After our successful agenda-setting with the 2013 conference, the subject of OER was widely discussed amongst political decision-makers. In 2014, we intensified our efforts to join forces with key stakeholders on the subject and initiated the Bündnis Freie Bildung(BFB) with Creative Commons and the Open Knowledge Foundation Deutschland. Together with other partners we formulated a clear position with recommenced action on OER. We communicated our position on a large scale, thus keeping political decision-makers informed. More and more important stakeholders are joining the BFB, bringing numerous experts and institutions together, thus lending the group a pioneering role on the subject.

We were very happy to observe the concept of OER becoming more and more important on the political agenda. Not only did the Berlin Senate decide to find ways to implement OER within Berlin schools, but also the The Standing Conference of the Ministers of Education and Cultural Affairs of the Länder in the Federal Republic of Germany (KMK) and the Federal Ministry of Education and Research (BMBF) formed an expert group to formulate recommended actions for the implementation of OER into the educational system throughout Germany. Prior to their decisive meeting, members of this expert group were guests at the OER conference – we took this opportunity to provide our input and expertise on the subject, for example on correct free licensing.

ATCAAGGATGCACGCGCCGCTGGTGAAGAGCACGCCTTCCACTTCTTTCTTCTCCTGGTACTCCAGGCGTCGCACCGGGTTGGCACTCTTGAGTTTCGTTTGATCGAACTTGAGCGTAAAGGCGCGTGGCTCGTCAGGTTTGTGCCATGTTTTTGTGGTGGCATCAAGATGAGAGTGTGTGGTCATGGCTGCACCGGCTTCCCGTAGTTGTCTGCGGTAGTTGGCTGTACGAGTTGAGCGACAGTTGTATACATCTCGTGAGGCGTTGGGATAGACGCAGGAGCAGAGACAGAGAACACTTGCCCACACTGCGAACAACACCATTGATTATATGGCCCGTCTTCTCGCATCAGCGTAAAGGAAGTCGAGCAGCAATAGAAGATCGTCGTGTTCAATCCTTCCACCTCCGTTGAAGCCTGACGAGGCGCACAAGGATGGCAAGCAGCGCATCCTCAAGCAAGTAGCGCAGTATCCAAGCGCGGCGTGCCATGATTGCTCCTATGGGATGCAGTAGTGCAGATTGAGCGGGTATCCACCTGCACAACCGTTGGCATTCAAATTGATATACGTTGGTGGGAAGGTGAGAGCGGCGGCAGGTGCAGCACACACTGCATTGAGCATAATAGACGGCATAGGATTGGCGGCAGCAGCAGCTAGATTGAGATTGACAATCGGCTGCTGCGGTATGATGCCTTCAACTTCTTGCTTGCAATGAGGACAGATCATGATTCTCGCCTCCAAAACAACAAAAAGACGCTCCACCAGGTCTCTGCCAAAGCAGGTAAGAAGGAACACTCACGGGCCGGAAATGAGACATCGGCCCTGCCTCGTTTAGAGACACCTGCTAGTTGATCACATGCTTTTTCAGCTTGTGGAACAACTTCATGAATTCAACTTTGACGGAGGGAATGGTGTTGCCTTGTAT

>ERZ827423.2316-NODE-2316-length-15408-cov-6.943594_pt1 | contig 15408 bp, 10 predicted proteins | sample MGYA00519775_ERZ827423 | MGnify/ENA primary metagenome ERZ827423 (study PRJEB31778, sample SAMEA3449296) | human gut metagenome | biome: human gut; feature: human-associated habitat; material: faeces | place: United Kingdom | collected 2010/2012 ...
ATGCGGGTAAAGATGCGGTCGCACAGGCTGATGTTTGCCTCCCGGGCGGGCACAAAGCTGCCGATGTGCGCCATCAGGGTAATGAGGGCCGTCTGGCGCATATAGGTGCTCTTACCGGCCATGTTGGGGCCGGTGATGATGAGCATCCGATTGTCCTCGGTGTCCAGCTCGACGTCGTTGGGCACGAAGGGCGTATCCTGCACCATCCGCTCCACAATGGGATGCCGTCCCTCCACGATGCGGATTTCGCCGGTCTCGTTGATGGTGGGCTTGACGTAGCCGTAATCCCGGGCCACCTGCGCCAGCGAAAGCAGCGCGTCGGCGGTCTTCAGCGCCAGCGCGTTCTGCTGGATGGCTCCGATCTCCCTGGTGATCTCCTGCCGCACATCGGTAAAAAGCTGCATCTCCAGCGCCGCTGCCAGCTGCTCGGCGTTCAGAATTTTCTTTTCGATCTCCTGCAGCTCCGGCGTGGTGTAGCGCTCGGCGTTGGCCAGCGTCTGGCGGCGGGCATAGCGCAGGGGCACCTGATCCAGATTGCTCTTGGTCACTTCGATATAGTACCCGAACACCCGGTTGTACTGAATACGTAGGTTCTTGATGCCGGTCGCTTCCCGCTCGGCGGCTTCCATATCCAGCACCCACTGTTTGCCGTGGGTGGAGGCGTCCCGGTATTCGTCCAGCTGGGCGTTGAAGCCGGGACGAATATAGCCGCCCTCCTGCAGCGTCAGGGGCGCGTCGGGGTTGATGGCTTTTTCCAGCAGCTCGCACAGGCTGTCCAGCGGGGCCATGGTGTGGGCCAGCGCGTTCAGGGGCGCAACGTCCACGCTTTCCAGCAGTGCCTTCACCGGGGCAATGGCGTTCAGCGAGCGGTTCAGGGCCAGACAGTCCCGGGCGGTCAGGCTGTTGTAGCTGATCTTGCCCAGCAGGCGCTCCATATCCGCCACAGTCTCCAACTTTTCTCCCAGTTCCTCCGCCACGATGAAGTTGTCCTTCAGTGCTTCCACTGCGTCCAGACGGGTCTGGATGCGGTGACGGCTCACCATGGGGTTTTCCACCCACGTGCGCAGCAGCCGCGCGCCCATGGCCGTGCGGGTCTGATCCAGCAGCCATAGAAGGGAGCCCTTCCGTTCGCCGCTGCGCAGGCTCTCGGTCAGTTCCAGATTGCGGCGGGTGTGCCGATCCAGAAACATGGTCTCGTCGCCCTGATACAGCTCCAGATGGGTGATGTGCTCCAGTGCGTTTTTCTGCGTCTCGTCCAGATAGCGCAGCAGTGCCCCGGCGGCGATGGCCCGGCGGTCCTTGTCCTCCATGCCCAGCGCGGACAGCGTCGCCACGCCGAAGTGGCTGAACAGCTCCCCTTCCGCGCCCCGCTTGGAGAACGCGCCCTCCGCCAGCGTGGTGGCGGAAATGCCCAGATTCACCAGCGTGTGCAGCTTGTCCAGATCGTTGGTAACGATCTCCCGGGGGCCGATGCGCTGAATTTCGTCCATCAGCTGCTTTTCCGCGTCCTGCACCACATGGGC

Since then, the expert group has delivered their statement and recommended action, suggesting educational measures to put OER into practice. For 2015, WMDE was able to win those two prominent political institutions (BMBF and KMK) as partners for the first support programme for Free Knowledge in the educational sector. WMDE will play the key role in this project, supported by a significant amount of external funding. All activities for this high-profile project are targeted towards 2016, which means that we will continue to consolidate our position as the most important stakeholder on the subject of OER, securing and expanding further external funding and reputation.

Thus, in 2015, we will be able to move from one individual OER-conference towards a wide range of events, conferences, expert groups and position papers focussing on the practical implementation of OER into the educational system.

Any additional details: OER-Conference 2014:

Partner Websites:


Pictures on Commons:

Conference Survey:

While Software Engineering was not considered a full-fledged program at the time the 2014 APG proposal was submitted, over the past year it has certainly evolved into a central organizational unit, running several programs with goals and objectives, and using agile planning and development processes. Software Engineering supports the other programmatic teams and projects, including fundraising. The main focus of the team has been the further development of Wikidata.


WMDE video on Wikidata

Wikidata – Giving more people more access to more knowledge